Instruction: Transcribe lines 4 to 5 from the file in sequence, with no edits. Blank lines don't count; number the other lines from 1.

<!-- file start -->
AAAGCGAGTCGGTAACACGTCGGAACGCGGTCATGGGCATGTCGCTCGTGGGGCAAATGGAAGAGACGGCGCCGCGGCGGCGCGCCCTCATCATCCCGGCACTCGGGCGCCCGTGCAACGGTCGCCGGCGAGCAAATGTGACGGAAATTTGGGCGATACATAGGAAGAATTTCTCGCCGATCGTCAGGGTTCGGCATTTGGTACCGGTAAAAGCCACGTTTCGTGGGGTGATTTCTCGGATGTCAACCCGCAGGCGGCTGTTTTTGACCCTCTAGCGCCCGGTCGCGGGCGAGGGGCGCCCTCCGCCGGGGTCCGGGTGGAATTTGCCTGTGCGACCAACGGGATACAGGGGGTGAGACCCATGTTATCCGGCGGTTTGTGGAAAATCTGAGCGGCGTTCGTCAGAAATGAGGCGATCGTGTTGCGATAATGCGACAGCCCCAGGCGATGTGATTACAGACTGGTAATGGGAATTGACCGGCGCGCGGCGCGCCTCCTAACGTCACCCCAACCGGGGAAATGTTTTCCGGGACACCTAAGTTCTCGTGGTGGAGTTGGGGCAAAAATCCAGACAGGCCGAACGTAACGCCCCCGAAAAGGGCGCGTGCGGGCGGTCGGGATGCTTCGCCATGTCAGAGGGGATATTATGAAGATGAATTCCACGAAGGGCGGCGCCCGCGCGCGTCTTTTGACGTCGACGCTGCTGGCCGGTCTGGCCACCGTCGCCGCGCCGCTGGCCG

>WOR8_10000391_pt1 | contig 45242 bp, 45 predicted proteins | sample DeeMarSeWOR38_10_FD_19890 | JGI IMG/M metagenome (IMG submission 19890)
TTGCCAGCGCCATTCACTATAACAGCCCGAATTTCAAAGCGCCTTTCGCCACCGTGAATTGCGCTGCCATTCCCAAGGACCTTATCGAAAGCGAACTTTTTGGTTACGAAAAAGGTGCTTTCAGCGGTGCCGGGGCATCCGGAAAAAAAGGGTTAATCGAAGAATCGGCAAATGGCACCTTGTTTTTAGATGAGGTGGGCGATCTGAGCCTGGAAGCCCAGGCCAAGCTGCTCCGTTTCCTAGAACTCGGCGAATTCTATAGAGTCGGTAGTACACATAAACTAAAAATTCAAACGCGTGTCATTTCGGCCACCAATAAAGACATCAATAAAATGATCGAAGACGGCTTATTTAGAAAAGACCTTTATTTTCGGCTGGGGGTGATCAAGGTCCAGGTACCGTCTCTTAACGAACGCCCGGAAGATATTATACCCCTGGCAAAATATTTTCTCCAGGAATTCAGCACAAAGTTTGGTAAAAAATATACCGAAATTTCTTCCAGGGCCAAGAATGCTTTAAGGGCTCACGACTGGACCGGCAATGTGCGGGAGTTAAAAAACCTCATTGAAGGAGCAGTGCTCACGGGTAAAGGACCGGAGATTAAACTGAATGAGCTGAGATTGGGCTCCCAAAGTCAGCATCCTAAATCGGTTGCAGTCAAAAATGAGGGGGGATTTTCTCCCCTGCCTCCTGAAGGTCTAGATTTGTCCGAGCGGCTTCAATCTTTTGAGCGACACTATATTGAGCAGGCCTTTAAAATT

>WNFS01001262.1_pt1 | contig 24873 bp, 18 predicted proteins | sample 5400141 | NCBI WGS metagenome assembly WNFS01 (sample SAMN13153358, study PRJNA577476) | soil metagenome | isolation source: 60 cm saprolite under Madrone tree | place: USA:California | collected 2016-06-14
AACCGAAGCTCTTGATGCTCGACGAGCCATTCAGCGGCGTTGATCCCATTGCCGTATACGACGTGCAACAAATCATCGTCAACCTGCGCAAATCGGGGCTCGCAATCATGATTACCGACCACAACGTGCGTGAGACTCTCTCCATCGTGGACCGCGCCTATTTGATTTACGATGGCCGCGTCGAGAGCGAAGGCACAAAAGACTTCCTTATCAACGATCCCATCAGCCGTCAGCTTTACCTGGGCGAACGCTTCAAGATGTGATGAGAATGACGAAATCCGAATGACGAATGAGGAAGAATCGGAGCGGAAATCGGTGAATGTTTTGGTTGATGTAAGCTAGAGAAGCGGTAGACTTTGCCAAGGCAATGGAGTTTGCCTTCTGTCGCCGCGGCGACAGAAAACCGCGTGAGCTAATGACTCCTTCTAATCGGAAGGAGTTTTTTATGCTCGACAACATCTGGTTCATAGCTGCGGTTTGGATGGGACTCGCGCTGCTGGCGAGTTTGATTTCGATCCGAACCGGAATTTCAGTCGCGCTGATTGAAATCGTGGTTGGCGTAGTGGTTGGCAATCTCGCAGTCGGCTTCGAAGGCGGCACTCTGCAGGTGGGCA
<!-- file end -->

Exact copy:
>WNFS01001262.1_pt1 | contig 24873 bp, 18 predicted proteins | sample 5400141 | NCBI WGS metagenome assembly WNFS01 (sample SAMN13153358, study PRJNA577476) | soil metagenome | isolation source: 60 cm saprolite under Madrone tree | place: USA:California | collected 2016-06-14
AACCGAAGCTCTTGATGCTCGACGAGCCATTCAGCGGCGTTGATCCCATTGCCGTATACGACGTGCAACAAATCATCGTCAACCTGCGCAAATCGGGGCTCGCAATCATGATTACCGACCACAACGTGCGTGAGACTCTCTCCATCGTGGACCGCGCCTATTTGATTTACGATGGCCGCGTCGAGAGCGAAGGCACAAAAGACTTCCTTATCAACGATCCCATCAGCCGTCAGCTTTACCTGGGCGAACGCTTCAAGATGTGATGAGAATGACGAAATCCGAATGACGAATGAGGAAGAATCGGAGCGGAAATCGGTGAATGTTTTGGTTGATGTAAGCTAGAGAAGCGGTAGACTTTGCCAAGGCAATGGAGTTTGCCTTCTGTCGCCGCGGCGACAGAAAACCGCGTGAGCTAATGACTCCTTCTAATCGGAAGGAGTTTTTTATGCTCGACAACATCTGGTTCATAGCTGCGGTTTGGATGGGACTCGCGCTGCTGGCGAGTTTGATTTCGATCCGAACCGGAATTTCAGTCGCGCTGATTGAAATCGTGGTTGGCGTAGTGGTTGGCAATCTCGCAGTCGGCTTCGAAGGCGGCACTCTGCAGGTGGGCA